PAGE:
As much as we love to hate autocorrect, are we willing to text without it? Now, I'm not referring to spell check, which many of us depend upon in our daily computing and writing to highlight mispelled words and suggest corrections. I'm talking about autocorrect or autofill features on our phones which predict what words we're typing and help us get there faster. And seemingly dumps the most inappropriate words into our texting conversations - resulting in horrifying or simply embarrassing conversations.
I've thought about disabling autocorrect and taking my chances with my clumsy thumbs, but I must admit that I prefer the autofill feature to actual typing.
A writer for Slate.com, Matthew J.X. Malady, must have felt similar frustrations, and asked some friends and co-workers to join him in an experiment: Turn off your autocorrect for a week and see how you'd rather
live er text. Eight suckers joined him. They could keep spell check if they wanted, but by turning autocorrect off they would find whether predictive text is preferable, or the true pain-in-the-arse it seems to be.
Malady reported on Slate: "I loved the new approach to texting. I appreciated that, instead of my phone dropping out-of-context words into my messages without me realizing it, the device just showed me my spelling mistakes and let me decide whether to fix them. Sometimes I did, and sometimes I didn’t, depending on the recipient. I felt much more secure in knowing that what I typed and sent was actually what I meant. And while it did take a bit longer to compose messages, the difference was not so great that it became a huge burden."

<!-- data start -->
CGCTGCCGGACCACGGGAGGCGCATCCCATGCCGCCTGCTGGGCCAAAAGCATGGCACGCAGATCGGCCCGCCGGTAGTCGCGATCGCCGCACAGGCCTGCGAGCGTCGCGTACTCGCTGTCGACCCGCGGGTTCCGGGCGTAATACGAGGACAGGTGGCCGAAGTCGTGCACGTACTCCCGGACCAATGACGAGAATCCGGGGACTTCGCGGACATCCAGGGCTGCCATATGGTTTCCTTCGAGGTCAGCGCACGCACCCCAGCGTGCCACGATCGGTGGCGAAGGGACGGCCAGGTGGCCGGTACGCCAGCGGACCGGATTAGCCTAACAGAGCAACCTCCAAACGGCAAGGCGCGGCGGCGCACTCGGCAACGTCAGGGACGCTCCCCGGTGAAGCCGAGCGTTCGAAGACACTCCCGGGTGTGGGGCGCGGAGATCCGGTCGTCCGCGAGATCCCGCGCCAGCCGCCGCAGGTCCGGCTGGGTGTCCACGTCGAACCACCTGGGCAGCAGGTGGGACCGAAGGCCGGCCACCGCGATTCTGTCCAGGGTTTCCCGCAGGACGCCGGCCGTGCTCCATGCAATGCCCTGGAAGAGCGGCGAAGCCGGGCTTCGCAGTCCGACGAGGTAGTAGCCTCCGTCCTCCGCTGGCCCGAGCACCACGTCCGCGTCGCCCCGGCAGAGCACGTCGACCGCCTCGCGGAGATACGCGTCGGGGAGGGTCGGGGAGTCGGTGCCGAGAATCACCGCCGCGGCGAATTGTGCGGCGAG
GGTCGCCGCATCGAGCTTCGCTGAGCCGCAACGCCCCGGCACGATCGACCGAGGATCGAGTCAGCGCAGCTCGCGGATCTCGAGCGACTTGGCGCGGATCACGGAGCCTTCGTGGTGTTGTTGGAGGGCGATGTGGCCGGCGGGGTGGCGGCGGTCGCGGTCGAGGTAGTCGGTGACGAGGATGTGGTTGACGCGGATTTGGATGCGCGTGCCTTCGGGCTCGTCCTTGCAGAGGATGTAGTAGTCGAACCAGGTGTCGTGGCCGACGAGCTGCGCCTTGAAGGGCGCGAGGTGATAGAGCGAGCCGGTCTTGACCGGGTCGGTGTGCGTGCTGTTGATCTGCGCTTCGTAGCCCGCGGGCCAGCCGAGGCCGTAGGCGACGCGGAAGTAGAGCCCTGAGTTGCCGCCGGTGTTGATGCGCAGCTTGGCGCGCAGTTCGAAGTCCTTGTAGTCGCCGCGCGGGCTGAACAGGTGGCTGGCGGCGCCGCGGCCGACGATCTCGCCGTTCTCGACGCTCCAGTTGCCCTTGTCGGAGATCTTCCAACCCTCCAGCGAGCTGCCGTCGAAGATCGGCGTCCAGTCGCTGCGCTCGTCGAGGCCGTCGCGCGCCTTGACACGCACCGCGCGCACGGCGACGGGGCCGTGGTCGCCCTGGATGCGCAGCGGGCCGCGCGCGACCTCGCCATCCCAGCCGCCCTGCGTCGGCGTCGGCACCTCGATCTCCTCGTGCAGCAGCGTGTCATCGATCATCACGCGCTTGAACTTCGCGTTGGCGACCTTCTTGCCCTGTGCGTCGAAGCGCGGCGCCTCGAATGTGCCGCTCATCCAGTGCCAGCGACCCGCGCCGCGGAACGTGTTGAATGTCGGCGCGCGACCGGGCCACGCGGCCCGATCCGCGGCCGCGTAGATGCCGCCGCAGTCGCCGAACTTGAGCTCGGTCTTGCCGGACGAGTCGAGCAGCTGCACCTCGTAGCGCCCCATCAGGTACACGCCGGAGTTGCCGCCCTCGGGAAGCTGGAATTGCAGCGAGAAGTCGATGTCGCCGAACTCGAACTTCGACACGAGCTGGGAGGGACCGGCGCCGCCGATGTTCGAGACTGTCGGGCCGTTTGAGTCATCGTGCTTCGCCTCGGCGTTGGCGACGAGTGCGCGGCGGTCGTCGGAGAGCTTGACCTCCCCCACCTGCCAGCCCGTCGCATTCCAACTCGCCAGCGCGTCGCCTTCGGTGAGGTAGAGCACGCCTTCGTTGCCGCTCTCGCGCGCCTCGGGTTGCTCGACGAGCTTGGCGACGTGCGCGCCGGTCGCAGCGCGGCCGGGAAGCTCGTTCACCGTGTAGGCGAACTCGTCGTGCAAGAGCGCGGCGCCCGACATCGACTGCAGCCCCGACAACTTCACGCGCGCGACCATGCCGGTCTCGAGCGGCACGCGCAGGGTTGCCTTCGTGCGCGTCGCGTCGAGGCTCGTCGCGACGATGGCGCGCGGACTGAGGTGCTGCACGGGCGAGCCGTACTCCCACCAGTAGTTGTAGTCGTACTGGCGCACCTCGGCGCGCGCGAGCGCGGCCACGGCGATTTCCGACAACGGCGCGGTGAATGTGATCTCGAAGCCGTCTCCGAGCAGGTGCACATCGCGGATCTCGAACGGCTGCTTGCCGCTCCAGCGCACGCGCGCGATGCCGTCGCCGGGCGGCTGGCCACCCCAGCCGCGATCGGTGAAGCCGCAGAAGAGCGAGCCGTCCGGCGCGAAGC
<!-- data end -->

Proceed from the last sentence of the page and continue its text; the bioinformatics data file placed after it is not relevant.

A co-worker was ready to resume autocorrect after day one, saying there were certain autocorrects she didn't miss, but she preferred not having to manually fix typos and capitalization.
Another friend missed the way her phone would correct her mother-in-law's name, Patty to party. Which I have to say, I would get a kick out of too. She also found that she did less correcting than she did when the phone would "correct" words for her.
Overwhelmingly, most participants were eager to return to autocorrect and autofill, claiming fat thumbs caused more work than the corrections. They complained that without the feature, texting took longer and was more tedious. Of the eight participants, only one gave up autocorrect for good.
Personally, I'm glad someone else tested it out. As much as I curse the mistakes that make me look stupid, it's good for comedic effect. But maybe I'll test it on my own. If my phone could remember most used names and other words, I'd go for it. I like sending proper spelling and capitalization, since I'm a writer by trade.
Would you test this experiment in your texting life? Or is it not worth it to find out?